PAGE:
Do you want to provide for loved ones? - Retirement - News - Moneyfacts

News

Do you want to provide for loved ones?

Do you want to provide for loved ones?

Category: Retirement

Updated: 09/05/2014
First Published: 09/05/2014

MONEYFACTS ARCHIVE
This article was correct at the time of publication. It is now over 6 months old so the content may be out of date.

Everyone wants the best for their family, and most people would go out of their way to ensure their loved ones are safe and happy, but when it comes to financial decisions there is a distinct lack of communication.

Financial talk within the family seems to be a taboo subject, with millions of over 55s failing to include their family in decisions about their retirement income, according to Aviva's latest Real Retirement Report.

It seems that many of us are brushing important financial decisions under the carpet with 28% of those with family saying they've not had a conversation with their loved ones about their retirement finances. A further 64% say they have revealed their financial retirement plans to their spouse, but only 20% say they have updated both spouse and family on their plans.

At a time when the Government is handing over more control to individuals on how they take their retirement income, the reluctance to discuss important financial decisions could be putting people at a disadvantage. There is a lack of planning when it comes to people's estates with many failing to protect loved ones by not putting a will in place.

Leaving an inheritance is often high on the list of people's financial priorities as they want to ensure those they are close to will be ok should the worst happen, and 37% of those questioned claimed this was important to them – yet only 59% of these people have put a will in place. No one likes talking about these kinds of matters, but if you take a bit of time to put plans in place, the peace of mind you get will be worth it.

As might be expected, family is important with 42% of those surveyed wanting to ensuring they have enough financial wealth in retirement to be able to help children and grandchildren, but only 22% have chosen options that provide some income to their spouse should they pass away. Lack of income seems to be a barrier to supporting the family, with 15% saying they simply cannot afford to.

Even if it is a struggle to put the right amount away, there should be nothing getting in the way when it comes to discussing the matter. But people have difficulty in doing this too, with 51% feeling it is a personal matter and a further 25% saying they don't even have a full view of their own finances, let alone talking about it to other family members.

This is where the guidance the Government is offering could come into play with 21% of people wanting assistance on how to make the most of their retirement income. Guidance on preparing for the possibility of long-term care is a factor for 18%, while the family tends to come lower down in priorities with only 5% looking for guidance on how they can protect their families through their retirement choices.

Clive Bolton, managing director of retirement solutions at Aviva, said:

"Retirement planning has many benefits including offering the opportunity to maximise income from savings and investments, and achieving the lifestyle you want for yourself and your family.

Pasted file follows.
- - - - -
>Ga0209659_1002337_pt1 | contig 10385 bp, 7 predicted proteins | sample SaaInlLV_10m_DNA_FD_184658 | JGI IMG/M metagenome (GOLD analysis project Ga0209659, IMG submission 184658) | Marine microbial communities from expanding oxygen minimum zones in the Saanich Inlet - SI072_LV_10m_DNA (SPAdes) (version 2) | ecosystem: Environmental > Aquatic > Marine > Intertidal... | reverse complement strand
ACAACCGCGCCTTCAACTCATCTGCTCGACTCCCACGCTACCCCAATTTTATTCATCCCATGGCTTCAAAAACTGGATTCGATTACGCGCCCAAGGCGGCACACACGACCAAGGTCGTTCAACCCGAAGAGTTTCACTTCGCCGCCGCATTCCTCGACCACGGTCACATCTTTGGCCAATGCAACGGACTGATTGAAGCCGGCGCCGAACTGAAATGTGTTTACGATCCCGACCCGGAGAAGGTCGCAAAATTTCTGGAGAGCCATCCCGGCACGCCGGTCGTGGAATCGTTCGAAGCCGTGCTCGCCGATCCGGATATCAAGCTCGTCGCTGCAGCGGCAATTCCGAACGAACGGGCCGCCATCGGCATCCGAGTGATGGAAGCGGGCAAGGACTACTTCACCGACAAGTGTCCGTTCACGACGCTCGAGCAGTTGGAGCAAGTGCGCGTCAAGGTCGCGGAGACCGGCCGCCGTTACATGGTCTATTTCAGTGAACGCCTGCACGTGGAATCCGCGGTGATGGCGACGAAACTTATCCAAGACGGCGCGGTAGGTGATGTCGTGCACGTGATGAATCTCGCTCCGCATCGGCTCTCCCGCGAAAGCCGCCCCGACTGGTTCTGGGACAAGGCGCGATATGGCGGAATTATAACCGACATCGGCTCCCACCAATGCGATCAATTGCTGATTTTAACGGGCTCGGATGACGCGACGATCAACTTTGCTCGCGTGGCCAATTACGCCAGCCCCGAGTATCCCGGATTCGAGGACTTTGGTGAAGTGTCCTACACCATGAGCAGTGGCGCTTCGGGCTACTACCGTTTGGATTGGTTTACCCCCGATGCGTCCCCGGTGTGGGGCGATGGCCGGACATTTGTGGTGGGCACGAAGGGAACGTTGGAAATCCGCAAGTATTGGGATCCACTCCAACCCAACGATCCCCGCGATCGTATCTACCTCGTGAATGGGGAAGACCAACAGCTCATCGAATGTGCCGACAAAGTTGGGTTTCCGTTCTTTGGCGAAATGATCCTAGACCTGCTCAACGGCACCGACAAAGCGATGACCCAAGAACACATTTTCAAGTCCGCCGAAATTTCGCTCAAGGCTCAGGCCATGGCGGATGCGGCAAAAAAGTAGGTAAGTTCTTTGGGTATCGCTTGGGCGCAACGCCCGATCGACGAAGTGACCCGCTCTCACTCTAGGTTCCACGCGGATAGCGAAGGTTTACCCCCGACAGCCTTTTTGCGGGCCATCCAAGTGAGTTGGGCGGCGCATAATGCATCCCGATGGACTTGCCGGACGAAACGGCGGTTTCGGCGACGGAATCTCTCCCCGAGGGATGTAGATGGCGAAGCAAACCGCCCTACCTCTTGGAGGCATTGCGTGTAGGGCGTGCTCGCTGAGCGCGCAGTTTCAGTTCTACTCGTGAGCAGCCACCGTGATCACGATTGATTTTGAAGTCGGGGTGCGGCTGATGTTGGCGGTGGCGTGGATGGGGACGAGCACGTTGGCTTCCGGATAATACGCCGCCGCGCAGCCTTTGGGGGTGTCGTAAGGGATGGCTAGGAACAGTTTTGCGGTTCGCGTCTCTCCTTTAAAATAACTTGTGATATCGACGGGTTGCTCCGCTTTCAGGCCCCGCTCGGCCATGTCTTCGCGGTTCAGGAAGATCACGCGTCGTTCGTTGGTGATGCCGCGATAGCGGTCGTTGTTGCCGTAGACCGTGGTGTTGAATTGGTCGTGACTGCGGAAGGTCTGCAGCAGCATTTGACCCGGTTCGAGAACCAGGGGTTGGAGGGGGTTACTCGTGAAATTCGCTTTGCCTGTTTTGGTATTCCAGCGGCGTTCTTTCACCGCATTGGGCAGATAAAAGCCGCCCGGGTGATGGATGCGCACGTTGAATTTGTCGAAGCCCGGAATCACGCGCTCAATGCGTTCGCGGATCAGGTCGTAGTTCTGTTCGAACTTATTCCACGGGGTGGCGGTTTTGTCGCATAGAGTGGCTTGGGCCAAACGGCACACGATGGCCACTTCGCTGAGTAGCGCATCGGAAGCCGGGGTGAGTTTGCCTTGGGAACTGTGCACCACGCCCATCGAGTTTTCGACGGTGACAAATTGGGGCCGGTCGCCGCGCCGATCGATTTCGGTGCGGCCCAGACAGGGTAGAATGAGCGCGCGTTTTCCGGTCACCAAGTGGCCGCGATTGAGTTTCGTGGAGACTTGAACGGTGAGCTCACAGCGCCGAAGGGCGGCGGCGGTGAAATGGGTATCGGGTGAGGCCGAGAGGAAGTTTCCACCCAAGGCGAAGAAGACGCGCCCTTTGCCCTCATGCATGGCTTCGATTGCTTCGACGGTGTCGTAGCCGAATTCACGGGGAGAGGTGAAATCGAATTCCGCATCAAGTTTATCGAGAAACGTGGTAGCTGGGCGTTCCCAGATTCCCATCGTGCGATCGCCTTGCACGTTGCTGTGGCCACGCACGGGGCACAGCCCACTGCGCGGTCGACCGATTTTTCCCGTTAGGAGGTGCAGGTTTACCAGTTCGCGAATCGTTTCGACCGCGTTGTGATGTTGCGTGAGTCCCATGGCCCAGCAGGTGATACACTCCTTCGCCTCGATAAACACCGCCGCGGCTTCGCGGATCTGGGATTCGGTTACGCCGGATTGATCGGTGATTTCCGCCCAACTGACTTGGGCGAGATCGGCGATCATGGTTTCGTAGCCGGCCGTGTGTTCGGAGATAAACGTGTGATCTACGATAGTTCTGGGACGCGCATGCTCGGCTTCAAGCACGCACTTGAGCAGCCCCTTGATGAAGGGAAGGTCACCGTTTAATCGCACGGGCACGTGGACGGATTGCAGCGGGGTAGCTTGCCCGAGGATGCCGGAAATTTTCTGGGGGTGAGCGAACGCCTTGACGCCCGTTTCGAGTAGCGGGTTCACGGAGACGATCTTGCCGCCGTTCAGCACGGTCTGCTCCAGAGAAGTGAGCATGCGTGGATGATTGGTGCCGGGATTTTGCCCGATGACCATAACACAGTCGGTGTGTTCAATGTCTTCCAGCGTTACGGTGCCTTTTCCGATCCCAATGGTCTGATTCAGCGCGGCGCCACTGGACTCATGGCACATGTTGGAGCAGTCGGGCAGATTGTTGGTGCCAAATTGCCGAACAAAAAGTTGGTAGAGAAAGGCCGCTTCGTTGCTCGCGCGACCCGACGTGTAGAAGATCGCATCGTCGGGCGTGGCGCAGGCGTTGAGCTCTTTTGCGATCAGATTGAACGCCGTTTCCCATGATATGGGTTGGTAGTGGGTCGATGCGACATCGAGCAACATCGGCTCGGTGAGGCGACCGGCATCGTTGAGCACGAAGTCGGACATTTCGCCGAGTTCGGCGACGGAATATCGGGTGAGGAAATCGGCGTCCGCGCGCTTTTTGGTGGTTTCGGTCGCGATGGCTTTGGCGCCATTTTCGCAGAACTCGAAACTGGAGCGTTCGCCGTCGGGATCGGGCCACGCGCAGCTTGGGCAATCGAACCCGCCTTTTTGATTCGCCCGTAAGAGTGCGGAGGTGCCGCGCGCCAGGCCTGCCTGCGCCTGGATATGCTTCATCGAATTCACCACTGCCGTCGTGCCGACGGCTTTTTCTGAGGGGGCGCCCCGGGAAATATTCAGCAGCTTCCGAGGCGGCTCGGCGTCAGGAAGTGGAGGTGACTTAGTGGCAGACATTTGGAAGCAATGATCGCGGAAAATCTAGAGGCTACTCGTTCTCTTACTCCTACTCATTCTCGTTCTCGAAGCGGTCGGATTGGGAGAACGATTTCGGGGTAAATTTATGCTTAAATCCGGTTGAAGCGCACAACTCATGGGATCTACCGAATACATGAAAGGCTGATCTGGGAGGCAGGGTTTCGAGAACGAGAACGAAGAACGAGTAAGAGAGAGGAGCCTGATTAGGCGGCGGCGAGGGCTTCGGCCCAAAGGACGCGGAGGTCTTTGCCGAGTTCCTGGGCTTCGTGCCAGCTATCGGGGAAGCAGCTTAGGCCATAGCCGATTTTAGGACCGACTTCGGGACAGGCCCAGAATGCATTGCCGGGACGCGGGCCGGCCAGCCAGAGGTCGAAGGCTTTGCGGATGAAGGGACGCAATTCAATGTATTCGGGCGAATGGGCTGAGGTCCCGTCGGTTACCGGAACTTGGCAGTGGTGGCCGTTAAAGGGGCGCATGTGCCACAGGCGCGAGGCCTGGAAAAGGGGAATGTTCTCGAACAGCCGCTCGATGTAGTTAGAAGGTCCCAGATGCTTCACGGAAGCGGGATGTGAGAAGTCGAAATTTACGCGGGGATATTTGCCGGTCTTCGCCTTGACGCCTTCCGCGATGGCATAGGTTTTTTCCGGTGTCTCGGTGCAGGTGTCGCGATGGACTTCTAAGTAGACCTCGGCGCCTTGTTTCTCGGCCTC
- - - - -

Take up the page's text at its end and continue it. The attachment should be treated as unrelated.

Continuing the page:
"With the changes to retirement income announced in this year's Budget, retirees are going to have far more freedom and choice in how they use their savings, and it's important they consider all eventualities, including the needs of their family. It is a matter of finding the right solutions with the help of professional guidance and having open conversations with everyone who could be affected by the choices made at retirement."

Clearly people care about their families, but when it comes to money matters it seems the importance of active communication and financial planning is overlooked. Perhaps people need to get over their shyness about discussing money with the family, or it may just be a case of getting some guidance on where to start, but ensuring you have the correct plans in place for everyone can mean a happy retirement for yourself and a secure future for your loved ones.

What Next?

There are many savings accounts for you and your family – think about ISAs, junior ISAs, regular savings and children's savings

Look into annuities as a retirement option to give a guaranteed income

Consider health insurance and life cover to keep you and your family safe

Disclaimer: Information is correct as of the date of publication (shown at the top of this article). Any products featured may be withdrawn by their provider or changed at any time.

Related Articles

The gender savings gap is widening

There’s a gender gap when it comes to most things in the financial world, and unfortunately, the retirement arena is no different: even though more women than ever before are saving for retirement, the gap between men and women is widening.

The gender savings gap is widening

There’s a gender gap when it comes to most things in the financial world, and unfortunately, the retirement arena is no different: even though more women than ever before are saving for retirement, the gap between men and women is widening.

The gender savings gap is widening

There’s a gender gap when it comes to most things in the financial world, and unfortunately, the retirement arena is no different: even though more women than ever before are saving for retirement, the gap between men and women is widening.
 
Close